Celebrate Your Town

August has arrived. The flowers are blooming, the garden is ripe for the picking, fall sports practices are starting soon, and there’s still plenty of time to sit on the porch and enjoy the fine weather.
Summer is in full swing, and that means it’s time for town festivals.

Hampstead gets a two-fer – in late June it holds its Independence Day celebration, and last weekend it was home to St. Anne’s annual Summerfest. Whether’s it’s Sandown’s Old Home Days Aug. 9-11, Londonderry’s Old Home Day celebration Aug. 14-18, other versions of hometown gatherings with different names – Chester’s Town Fair on Sept. 7 and Derryfest on Sept. 21 – it’s time to get over to the park or the green or the common in the center of town and meet and greet friends and neighbors.

Whatever the date or the name of the event, you’re treated to a back-to-the basics festival with games of skill or chance, festival food, displays of old-time kitchen and craft skills, and often a fireworks display to cap the evening. Special activities geared to seniors or children abound, along with concerts, audience participation and good old down home fun.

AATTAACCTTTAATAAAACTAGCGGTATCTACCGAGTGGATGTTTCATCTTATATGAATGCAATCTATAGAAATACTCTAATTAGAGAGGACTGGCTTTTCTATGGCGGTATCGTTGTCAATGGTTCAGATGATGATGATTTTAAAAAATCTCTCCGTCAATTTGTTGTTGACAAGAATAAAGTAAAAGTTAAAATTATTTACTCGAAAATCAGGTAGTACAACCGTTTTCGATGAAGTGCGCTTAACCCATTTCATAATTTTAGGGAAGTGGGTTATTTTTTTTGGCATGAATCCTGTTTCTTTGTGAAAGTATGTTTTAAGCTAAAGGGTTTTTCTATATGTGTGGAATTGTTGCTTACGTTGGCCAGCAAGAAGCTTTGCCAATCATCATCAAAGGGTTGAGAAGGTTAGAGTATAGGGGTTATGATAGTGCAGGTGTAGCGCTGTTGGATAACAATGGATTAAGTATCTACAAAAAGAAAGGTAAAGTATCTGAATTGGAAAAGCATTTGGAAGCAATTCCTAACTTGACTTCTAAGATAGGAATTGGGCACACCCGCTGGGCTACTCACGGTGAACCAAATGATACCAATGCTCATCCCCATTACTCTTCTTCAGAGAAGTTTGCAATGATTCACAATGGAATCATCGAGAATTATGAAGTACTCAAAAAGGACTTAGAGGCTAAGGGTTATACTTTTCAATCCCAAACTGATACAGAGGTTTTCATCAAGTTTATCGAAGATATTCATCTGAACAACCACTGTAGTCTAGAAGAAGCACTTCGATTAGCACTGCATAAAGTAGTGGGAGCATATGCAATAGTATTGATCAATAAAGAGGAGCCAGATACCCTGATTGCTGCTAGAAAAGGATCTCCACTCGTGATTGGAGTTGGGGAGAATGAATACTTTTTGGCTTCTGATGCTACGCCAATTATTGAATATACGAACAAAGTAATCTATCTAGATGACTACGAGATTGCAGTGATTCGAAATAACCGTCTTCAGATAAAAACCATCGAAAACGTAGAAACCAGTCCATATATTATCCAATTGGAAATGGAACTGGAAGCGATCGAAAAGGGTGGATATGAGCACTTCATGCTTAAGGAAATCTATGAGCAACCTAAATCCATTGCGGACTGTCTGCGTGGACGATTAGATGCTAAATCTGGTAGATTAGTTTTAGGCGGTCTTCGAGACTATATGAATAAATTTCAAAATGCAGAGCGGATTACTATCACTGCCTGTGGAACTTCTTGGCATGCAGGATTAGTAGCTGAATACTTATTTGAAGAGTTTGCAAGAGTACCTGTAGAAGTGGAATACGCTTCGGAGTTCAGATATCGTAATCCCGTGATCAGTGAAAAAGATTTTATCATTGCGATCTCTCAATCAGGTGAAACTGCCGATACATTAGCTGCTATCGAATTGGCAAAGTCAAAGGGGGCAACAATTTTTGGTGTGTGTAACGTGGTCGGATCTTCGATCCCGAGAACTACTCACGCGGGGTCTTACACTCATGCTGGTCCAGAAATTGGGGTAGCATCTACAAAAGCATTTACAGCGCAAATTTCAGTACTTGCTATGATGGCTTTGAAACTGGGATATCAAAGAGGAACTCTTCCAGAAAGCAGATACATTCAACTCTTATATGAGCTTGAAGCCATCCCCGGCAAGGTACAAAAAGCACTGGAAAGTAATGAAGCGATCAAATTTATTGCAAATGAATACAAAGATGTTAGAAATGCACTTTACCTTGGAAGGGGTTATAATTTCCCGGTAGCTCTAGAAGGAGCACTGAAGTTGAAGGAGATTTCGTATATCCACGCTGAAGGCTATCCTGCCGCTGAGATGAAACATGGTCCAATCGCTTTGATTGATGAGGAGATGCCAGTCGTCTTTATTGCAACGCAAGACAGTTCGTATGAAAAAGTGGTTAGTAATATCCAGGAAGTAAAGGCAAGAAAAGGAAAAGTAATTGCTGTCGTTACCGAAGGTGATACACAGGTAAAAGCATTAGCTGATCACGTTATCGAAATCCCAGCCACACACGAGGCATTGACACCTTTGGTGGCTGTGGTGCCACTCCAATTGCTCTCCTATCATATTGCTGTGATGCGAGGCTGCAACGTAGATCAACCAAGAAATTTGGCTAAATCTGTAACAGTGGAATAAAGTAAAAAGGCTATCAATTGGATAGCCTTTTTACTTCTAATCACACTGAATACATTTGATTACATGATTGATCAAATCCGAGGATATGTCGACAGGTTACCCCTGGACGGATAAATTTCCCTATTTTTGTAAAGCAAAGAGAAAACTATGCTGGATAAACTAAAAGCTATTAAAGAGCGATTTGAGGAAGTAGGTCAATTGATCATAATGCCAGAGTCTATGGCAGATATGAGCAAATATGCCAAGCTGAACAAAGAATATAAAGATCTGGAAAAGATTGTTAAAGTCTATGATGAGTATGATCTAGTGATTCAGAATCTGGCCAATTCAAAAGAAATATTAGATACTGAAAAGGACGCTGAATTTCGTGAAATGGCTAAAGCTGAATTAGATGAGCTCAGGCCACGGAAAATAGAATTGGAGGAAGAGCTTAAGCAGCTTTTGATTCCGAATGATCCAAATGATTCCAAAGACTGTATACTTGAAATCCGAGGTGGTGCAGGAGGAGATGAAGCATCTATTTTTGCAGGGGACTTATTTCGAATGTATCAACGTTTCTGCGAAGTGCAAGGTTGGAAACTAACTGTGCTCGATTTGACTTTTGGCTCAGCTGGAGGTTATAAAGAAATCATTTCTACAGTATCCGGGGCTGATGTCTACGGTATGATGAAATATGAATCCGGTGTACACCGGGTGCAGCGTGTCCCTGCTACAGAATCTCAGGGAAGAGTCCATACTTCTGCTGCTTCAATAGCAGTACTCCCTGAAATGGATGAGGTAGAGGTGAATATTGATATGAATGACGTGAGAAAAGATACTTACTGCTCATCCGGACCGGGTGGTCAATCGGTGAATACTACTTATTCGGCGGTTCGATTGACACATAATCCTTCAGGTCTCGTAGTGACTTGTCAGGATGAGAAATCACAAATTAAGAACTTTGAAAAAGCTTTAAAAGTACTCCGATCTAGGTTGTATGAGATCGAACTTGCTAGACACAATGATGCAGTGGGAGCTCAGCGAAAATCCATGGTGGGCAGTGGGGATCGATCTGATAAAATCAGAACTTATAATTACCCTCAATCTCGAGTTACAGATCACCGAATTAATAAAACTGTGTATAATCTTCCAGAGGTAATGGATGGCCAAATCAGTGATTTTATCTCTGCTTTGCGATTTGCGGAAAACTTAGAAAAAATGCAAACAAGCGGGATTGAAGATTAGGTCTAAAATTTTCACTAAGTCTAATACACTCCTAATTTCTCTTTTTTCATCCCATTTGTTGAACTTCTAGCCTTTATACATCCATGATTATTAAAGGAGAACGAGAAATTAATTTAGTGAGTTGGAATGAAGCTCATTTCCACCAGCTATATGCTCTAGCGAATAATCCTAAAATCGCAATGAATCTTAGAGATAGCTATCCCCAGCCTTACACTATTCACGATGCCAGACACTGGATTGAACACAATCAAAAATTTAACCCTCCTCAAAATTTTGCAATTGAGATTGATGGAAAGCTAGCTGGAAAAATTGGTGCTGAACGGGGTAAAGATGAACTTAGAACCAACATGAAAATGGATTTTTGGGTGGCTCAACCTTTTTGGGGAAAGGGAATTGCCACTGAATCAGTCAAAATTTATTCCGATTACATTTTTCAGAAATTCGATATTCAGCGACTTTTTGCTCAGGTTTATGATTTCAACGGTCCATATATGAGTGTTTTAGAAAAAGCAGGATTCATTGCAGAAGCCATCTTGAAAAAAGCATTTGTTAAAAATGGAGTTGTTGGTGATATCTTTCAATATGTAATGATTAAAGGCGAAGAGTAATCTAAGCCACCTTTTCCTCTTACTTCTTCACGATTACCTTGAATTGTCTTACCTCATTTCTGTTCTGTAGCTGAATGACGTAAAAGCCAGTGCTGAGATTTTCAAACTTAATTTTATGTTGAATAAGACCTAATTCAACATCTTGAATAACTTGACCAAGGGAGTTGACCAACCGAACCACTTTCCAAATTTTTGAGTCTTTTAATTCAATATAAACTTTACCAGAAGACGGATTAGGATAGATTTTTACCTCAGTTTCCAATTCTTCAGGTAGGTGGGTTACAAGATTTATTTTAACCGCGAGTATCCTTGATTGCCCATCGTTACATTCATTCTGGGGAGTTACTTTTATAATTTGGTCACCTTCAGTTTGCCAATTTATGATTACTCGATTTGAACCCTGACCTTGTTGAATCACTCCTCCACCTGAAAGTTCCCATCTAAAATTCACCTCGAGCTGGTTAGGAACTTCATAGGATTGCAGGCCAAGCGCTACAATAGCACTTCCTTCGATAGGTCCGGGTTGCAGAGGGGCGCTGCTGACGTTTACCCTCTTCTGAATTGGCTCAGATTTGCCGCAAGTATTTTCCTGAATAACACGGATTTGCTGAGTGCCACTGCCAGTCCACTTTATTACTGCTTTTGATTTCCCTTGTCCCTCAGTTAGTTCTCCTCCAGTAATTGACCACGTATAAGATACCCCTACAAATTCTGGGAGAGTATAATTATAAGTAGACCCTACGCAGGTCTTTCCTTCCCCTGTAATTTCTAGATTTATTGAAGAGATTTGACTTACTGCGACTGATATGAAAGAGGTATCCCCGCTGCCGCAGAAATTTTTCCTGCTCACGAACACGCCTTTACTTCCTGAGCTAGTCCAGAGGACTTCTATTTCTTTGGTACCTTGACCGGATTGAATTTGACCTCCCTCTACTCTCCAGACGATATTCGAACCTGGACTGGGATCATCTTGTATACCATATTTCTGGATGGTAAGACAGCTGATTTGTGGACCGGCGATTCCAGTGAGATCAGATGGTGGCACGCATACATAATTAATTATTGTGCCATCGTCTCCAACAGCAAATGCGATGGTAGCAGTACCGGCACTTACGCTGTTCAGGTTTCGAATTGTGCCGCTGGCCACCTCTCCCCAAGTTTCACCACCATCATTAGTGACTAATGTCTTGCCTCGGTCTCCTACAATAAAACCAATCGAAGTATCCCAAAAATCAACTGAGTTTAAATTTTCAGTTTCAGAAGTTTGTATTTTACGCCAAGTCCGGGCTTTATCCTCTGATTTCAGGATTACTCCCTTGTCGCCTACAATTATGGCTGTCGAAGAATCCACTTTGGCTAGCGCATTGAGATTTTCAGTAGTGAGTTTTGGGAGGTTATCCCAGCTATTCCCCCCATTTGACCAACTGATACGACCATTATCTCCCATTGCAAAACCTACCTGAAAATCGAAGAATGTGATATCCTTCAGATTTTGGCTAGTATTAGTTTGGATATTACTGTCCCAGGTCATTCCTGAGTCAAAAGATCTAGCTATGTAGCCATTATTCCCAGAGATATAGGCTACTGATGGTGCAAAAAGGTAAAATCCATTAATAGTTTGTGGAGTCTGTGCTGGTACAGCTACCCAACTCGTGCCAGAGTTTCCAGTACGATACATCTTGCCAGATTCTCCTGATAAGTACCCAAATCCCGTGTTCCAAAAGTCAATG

Regardless of what kind of hectic modern life we lead the rest of the year, these events bring us all together.
The celebration doesn’t come packaged and ready to go, it’s the work of a multitude of volunteers and a variety of groups, all sharing one thing – a love of their real or adopted hometown, and a desire to make their town festival a fun-filled event with something for everyone – and something everyone will want to plan for and return to every year. That’s the heart of what these old-fashioned summer festivals are all about.

And while our weekday lives often require long hours in another community, sometimes in another state, summer still beckons with its slower pace, and persuades us to get outside and chat with our neighbors.
So mark your calendar for your town’s homecoming festival and prepare to celebrate where you live. Whether you’ve chosen your town or it’s where you were born, it’s a big part of your life and a big part of who you are. Make this the year to get a little better acquainted with your neighbors and your town history, and take part in a summer rite that is part of what living in New England is all about.

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